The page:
nlm {stats}  R Documentation 
This function carries out a minimization of the function f
using a Newtontype algorithm. See the references for details.
nlm(f, p, ..., hessian = FALSE, typsize = rep(1, length(p)), fscale = 1, print.level = 0, ndigit = 12, gradtol = 1e6, stepmax = max(1000 * sqrt(sum((p/typsize)^2)), 1000), steptol = 1e6, iterlim = 100, check.analyticals = TRUE)
f 
the function to be minimized, returning a single numeric
value. This should be a function with first argument a vector of
the length of If the function value has an attribute called 
p 
starting parameter values for the minimization. 
... 
additional arguments to be passed to 
hessian 
if 
typsize 
an estimate of the size of each parameter at the minimum. 
fscale 
an estimate of the size of 
print.level 
this argument determines the level of printing
which is done during the minimization process. The default
value of 
ndigit 
the number of significant digits in the function 
gradtol 
a positive scalar giving the tolerance at which the
scaled gradient is considered close enough to zero to
terminate the algorithm. The scaled gradient is a
measure of the relative change in 
stepmax 
a positive scalar which gives the maximum allowable
scaled step length. 
steptol 
A positive scalar providing the minimum allowable relative step length. 
iterlim 
a positive integer specifying the maximum number of iterations to be performed before the program is terminated. 
check.analyticals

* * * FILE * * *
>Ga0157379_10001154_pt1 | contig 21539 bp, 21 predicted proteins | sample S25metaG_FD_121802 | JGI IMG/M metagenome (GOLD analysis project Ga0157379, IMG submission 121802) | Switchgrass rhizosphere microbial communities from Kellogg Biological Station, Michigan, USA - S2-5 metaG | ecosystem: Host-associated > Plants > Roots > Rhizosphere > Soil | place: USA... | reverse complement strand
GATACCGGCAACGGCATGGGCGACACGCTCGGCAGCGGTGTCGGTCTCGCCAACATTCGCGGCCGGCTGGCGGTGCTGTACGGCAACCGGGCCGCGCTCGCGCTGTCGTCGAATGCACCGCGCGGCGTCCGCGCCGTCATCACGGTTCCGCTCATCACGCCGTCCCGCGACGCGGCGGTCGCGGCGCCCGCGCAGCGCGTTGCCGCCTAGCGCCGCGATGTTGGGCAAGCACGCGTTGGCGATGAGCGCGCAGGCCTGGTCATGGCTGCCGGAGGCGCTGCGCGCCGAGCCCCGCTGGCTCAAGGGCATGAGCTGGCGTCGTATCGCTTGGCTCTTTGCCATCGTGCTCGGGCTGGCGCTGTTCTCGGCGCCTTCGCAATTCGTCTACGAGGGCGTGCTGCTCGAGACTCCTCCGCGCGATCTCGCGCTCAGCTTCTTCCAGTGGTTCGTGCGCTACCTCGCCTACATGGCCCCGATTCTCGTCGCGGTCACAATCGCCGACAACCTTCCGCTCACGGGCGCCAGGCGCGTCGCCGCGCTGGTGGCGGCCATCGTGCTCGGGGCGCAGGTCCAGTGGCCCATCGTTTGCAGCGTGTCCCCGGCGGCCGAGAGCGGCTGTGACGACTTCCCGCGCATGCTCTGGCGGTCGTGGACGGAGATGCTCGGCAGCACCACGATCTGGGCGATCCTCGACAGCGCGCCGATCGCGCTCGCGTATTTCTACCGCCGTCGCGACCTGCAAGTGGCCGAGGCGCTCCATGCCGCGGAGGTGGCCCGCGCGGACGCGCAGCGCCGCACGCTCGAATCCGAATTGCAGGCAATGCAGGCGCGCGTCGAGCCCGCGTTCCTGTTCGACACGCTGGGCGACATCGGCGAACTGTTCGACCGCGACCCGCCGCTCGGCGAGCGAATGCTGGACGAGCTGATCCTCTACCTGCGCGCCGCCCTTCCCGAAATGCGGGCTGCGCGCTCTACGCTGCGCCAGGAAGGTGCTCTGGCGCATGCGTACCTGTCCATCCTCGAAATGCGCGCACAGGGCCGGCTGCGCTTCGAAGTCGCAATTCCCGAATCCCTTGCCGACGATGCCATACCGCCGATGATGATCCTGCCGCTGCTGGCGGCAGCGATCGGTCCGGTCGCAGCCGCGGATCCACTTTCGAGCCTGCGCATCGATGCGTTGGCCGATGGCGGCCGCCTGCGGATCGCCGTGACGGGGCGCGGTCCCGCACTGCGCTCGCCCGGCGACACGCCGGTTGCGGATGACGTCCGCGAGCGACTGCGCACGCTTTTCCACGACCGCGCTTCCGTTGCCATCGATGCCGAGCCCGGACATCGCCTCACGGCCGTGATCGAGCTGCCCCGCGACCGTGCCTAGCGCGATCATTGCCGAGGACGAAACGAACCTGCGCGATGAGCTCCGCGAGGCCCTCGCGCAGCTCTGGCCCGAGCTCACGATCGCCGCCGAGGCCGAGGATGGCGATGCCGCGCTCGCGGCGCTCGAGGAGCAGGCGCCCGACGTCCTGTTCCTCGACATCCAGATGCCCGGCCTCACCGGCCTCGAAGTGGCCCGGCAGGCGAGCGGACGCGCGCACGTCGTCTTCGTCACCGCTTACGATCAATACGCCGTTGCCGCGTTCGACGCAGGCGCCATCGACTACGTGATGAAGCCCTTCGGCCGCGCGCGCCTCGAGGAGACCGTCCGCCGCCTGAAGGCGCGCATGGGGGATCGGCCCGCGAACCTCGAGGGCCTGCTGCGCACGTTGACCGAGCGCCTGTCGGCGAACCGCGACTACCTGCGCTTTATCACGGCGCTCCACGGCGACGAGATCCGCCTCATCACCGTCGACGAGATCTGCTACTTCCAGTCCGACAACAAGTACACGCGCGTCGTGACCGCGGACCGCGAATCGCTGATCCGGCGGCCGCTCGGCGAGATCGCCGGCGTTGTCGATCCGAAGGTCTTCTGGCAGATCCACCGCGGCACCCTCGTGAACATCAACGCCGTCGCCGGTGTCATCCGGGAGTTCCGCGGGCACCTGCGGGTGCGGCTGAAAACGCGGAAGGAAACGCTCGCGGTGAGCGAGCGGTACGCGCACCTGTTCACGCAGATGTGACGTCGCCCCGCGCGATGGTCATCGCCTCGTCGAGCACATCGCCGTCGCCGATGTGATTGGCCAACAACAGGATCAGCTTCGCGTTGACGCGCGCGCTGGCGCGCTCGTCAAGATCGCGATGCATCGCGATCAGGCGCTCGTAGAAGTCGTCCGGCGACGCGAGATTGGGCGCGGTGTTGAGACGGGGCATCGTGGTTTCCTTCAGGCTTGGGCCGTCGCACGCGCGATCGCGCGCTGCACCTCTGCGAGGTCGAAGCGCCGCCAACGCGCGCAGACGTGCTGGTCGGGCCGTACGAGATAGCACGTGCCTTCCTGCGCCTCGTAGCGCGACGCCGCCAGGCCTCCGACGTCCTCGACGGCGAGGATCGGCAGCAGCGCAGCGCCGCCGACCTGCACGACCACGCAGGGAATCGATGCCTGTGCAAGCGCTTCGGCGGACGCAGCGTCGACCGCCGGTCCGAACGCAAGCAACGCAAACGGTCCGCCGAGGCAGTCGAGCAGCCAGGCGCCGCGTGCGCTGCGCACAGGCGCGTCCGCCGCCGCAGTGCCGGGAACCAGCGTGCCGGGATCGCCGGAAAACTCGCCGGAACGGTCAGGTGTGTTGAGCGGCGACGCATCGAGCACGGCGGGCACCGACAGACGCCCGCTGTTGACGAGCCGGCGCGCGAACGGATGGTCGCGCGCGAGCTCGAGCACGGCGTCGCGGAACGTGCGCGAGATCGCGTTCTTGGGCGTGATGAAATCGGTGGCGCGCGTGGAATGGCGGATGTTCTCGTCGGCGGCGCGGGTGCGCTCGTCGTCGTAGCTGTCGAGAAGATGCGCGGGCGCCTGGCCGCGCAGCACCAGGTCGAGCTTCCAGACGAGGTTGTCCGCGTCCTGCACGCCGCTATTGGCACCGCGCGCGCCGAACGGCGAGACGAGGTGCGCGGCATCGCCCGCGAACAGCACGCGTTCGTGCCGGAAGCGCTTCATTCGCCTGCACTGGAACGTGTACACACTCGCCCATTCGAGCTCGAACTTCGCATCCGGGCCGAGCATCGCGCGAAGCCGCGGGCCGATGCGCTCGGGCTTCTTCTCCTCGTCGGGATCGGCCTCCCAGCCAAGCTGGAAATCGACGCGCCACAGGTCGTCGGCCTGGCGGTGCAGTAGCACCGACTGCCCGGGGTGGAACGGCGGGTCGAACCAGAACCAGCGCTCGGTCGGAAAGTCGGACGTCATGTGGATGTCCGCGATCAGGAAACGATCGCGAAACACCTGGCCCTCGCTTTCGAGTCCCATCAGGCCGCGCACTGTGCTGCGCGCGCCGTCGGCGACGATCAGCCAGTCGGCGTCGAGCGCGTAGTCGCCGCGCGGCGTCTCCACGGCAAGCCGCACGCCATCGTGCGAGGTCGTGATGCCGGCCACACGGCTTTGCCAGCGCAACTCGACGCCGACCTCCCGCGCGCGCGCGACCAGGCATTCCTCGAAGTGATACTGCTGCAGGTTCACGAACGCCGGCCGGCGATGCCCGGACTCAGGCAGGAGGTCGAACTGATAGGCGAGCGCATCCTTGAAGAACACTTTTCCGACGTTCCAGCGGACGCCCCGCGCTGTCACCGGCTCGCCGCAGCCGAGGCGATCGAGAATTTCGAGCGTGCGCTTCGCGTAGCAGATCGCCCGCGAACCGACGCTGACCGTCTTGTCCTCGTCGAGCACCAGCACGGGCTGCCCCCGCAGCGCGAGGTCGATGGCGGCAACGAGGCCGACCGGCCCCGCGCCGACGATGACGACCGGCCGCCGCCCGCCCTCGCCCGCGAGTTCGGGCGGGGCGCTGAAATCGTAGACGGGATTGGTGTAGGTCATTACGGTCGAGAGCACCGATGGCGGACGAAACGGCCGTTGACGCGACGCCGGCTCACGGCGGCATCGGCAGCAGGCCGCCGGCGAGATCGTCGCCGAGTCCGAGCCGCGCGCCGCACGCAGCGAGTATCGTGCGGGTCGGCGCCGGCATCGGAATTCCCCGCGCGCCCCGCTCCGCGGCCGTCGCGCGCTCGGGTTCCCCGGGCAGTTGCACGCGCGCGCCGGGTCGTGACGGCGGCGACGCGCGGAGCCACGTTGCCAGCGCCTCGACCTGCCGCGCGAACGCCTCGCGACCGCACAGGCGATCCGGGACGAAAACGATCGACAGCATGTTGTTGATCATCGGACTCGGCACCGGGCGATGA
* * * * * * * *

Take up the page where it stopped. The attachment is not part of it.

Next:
a logical scalar specifying whether the analytic gradients and Hessians, if they are supplied, should be checked against numerical derivatives at the initial parameter values. This can help detect incorrectly formulated gradients or Hessians. 
Note that arguments after ...
must be matched exactly.
If a gradient or hessian is supplied but evaluates to the wrong mode
or length, it will be ignored if check.analyticals = TRUE
(the
default) with a warning. The hessian is not even checked unless the
gradient is present and passes the sanity checks.
The C code for the “perturbed” cholesky, choldc()
has
had a bug in all R versions before 3.4.1.
From the three methods available in the original source, we always use method “1” which is line search.
The functions supplied should always return finite (including not
NA
and not NaN
) values: for the function value itself
nonfinite values are replaced by the maximum positive value with a warning.
A list containing the following components:
minimum 
the value of the estimated minimum of 
estimate 
the point at which the minimum value of

gradient 
the gradient at the estimated minimum of 
hessian 
the hessian at the estimated minimum of 
code 
an integer indicating why the optimization process terminated.

iterations 
the number of iterations performed. 
The current code is by Saikat DebRoy and the R Core team, using a C translation of Fortran code by Richard H. Jones.
Dennis, J. E. and Schnabel, R. B. (1983). Numerical Methods for Unconstrained Optimization and Nonlinear Equations. PrenticeHall, Englewood Cliffs, NJ.
Schnabel, R. B., Koontz, J. E. and Weiss, B. E. (1985). A modular system of algorithms for unconstrained minimization. ACM Transactions on Mathematical Software, 11, 419–440. doi: 10.1145/6187.6192.
constrOptim
for constrained optimization,
optimize
for onedimensional
minimization and uniroot
for root finding.
deriv
to calculate analytical derivatives.
For nonlinear regression, nls
may be better.
f < function(x) sum((x1:length(x))^2) nlm(f, c(10,10)) nlm(f, c(10,10), print.level = 2) utils::str(nlm(f, c(5), hessian = TRUE)) f < function(x, a) sum((xa)^2) nlm(f, c(10,10), a = c(3,5)) f < function(x, a) { res < sum((xa)^2) attr(res, "gradient") < 2*(xa) res } nlm(f, c(10,10), a = c(3,5)) ## more examples, including the use of derivatives. ## Not run: demo(nlm)